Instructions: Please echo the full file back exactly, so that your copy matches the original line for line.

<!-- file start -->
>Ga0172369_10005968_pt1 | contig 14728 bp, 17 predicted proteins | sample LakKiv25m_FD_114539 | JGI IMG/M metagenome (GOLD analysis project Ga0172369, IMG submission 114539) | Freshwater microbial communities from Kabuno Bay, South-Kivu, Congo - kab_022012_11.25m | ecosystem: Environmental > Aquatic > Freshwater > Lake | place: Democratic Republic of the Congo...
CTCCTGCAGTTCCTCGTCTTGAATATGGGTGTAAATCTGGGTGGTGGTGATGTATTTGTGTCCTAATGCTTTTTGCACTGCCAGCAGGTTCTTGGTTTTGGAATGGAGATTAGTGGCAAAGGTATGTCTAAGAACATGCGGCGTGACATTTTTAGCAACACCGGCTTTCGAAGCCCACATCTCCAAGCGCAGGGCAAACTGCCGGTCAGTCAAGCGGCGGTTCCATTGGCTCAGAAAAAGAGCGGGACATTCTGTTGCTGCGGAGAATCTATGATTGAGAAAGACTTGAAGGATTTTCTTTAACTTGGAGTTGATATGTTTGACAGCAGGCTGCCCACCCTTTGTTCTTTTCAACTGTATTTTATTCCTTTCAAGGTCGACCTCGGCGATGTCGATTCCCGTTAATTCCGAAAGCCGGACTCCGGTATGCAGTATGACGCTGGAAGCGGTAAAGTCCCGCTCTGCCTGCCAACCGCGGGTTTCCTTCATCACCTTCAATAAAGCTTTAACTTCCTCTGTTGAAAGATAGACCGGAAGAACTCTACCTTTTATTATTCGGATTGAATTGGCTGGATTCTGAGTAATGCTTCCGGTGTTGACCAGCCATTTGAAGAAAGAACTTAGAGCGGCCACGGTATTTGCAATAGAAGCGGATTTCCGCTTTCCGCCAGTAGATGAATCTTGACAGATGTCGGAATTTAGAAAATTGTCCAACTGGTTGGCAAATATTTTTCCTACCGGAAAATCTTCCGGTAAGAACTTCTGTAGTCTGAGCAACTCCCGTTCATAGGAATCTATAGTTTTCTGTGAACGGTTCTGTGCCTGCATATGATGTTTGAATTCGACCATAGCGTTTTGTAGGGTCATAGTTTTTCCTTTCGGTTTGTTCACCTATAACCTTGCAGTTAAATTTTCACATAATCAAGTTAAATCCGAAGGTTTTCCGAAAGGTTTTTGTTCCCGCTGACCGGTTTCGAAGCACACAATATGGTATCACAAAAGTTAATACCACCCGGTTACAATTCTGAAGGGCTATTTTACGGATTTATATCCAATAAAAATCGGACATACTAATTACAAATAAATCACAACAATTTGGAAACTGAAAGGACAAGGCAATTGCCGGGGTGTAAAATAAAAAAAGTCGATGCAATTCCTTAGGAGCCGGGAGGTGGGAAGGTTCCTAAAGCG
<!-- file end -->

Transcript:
>Ga0172369_10005968_pt1 | contig 14728 bp, 17 predicted proteins | sample LakKiv25m_FD_114539 | JGI IMG/M metagenome (GOLD analysis project Ga0172369, IMG submission 114539) | Freshwater microbial communities from Kabuno Bay, South-Kivu, Congo - kab_022012_11.25m | ecosystem: Environmental > Aquatic > Freshwater > Lake | place: Democratic Republic of the Congo...
CTCCTGCAGTTCCTCGTCTTGAATATGGGTGTAAATCTGGGTGGTGGTGATGTATTTGTGTCCTAATGCTTTTTGCACTGCCAGCAGGTTCTTGGTTTTGGAATGGAGATTAGTGGCAAAGGTATGTCTAAGAACATGCGGCGTGACATTTTTAGCAACACCGGCTTTCGAAGCCCACATCTCCAAGCGCAGGGCAAACTGCCGGTCAGTCAAGCGGCGGTTCCATTGGCTCAGAAAAAGAGCGGGACATTCTGTTGCTGCGGAGAATCTATGATTGAGAAAGACTTGAAGGATTTTCTTTAACTTGGAGTTGATATGTTTGACAGCAGGCTGCCCACCCTTTGTTCTTTTCAACTGTATTTTATTCCTTTCAAGGTCGACCTCGGCGATGTCGATTCCCGTTAATTCCGAAAGCCGGACTCCGGTATGCAGTATGACGCTGGAAGCGGTAAAGTCCCGCTCTGCCTGCCAACCGCGGGTTTCCTTCATCACCTTCAATAAAGCTTTAACTTCCTCTGTTGAAAGATAGACCGGAAGAACTCTACCTTTTATTATTCGGATTGAATTGGCTGGATTCTGAGTAATGCTTCCGGTGTTGACCAGCCATTTGAAGAAAGAACTTAGAGCGGCCACGGTATTTGCAATAGAAGCGGATTTCCGCTTTCCGCCAGTAGATGAATCTTGACAGATGTCGGAATTTAGAAAATTGTCCAACTGGTTGGCAAATATTTTTCCTACCGGAAAATCTTCCGGTAAGAACTTCTGTAGTCTGAGCAACTCCCGTTCATAGGAATCTATAGTTTTCTGTGAACGGTTCTGTGCCTGCATATGATGTTTGAATTCGACCATAGCGTTTTGTAGGGTCATAGTTTTTCCTTTCGGTTTGTTCACCTATAACCTTGCAGTTAAATTTTCACATAATCAAGTTAAATCCGAAGGTTTTCCGAAAGGTTTTTGTTCCCGCTGACCGGTTTCGAAGCACACAATATGGTATCACAAAAGTTAATACCACCCGGTTACAATTCTGAAGGGCTATTTTACGGATTTATATCCAATAAAAATCGGACATACTAATTACAAATAAATCACAACAATTTGGAAACTGAAAGGACAAGGCAATTGCCGGGGTGTAAAATAAAAAAAGTCGATGCAATTCCTTAGGAGCCGGGAGGTGGGAAGGTTCCTAAAGCG